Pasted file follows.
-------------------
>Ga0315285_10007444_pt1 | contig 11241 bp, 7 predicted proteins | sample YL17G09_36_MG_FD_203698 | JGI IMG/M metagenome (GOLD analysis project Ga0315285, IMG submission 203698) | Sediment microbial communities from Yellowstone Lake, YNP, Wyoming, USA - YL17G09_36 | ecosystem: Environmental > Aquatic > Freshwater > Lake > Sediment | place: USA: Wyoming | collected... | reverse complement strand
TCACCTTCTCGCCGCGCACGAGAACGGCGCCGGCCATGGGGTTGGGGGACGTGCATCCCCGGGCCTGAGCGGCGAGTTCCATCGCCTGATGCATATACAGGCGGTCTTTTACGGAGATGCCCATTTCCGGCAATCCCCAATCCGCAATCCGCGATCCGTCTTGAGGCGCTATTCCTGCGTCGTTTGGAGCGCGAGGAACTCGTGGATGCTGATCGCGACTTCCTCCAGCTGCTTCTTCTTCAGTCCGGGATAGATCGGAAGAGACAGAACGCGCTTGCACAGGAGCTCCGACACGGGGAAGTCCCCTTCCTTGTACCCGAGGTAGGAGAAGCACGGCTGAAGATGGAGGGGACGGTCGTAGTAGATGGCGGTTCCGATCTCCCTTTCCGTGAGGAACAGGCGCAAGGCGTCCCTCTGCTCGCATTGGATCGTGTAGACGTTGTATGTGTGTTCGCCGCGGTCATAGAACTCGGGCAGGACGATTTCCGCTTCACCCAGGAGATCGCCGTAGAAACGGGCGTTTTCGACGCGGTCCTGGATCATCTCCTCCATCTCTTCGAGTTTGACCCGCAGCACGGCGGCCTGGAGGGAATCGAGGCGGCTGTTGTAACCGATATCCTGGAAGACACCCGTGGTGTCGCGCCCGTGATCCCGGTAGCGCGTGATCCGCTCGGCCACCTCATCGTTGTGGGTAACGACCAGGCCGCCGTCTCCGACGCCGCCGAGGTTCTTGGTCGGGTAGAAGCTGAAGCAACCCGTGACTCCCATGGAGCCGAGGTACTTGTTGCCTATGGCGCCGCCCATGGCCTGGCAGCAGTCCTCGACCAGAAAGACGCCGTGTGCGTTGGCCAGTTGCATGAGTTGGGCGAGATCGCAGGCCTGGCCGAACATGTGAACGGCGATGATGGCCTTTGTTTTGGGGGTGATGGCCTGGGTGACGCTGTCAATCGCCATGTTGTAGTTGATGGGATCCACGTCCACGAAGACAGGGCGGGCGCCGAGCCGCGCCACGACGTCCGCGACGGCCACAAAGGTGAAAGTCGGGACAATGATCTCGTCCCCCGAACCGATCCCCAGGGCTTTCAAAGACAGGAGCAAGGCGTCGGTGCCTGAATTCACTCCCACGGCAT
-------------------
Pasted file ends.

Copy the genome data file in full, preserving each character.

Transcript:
>Ga0315285_10007444_pt1 | contig 11241 bp, 7 predicted proteins | sample YL17G09_36_MG_FD_203698 | JGI IMG/M metagenome (GOLD analysis project Ga0315285, IMG submission 203698) | Sediment microbial communities from Yellowstone Lake, YNP, Wyoming, USA - YL17G09_36 | ecosystem: Environmental > Aquatic > Freshwater > Lake > Sediment | place: USA: Wyoming | collected... | reverse complement strand
TCACCTTCTCGCCGCGCACGAGAACGGCGCCGGCCATGGGGTTGGGGGACGTGCATCCCCGGGCCTGAGCGGCGAGTTCCATCGCCTGATGCATATACAGGCGGTCTTTTACGGAGATGCCCATTTCCGGCAATCCCCAATCCGCAATCCGCGATCCGTCTTGAGGCGCTATTCCTGCGTCGTTTGGAGCGCGAGGAACTCGTGGATGCTGATCGCGACTTCCTCCAGCTGCTTCTTCTTCAGTCCGGGATAGATCGGAAGAGACAGAACGCGCTTGCACAGGAGCTCCGACACGGGGAAGTCCCCTTCCTTGTACCCGAGGTAGGAGAAGCACGGCTGAAGATGGAGGGGACGGTCGTAGTAGATGGCGGTTCCGATCTCCCTTTCCGTGAGGAACAGGCGCAAGGCGTCCCTCTGCTCGCATTGGATCGTGTAGACGTTGTATGTGTGTTCGCCGCGGTCATAGAACTCGGGCAGGACGATTTCCGCTTCACCCAGGAGATCGCCGTAGAAACGGGCGTTTTCGACGCGGTCCTGGATCATCTCCTCCATCTCTTCGAGTTTGACCCGCAGCACGGCGGCCTGGAGGGAATCGAGGCGGCTGTTGTAACCGATATCCTGGAAGACACCCGTGGTGTCGCGCCCGTGATCCCGGTAGCGCGTGATCCGCTCGGCCACCTCATCGTTGTGGGTAACGACCAGGCCGCCGTCTCCGACGCCGCCGAGGTTCTTGGTCGGGTAGAAGCTGAAGCAACCCGTGACTCCCATGGAGCCGAGGTACTTGTTGCCTATGGCGCCGCCCATGGCCTGGCAGCAGTCCTCGACCAGAAAGACGCCGTGTGCGTTGGCCAGTTGCATGAGTTGGGCGAGATCGCAGGCCTGGCCGAACATGTGAACGGCGATGATGGCCTTTGTTTTGGGGGTGATGGCCTGGGTGACGCTGTCAATCGCCATGTTGTAGTTGATGGGATCCACGTCCACGAAGACAGGGCGGGCGCCGAGCCGCGCCACGACGTCCGCGACGGCCACAAAGGTGAAAGTCGGGACAATGATCTCGTCCCCCGAACCGATCCCCAGGGCTTTCAAAGACAGGAGCAAGGCGTCGGTGCCTGAATTCACTCCCACGGCAT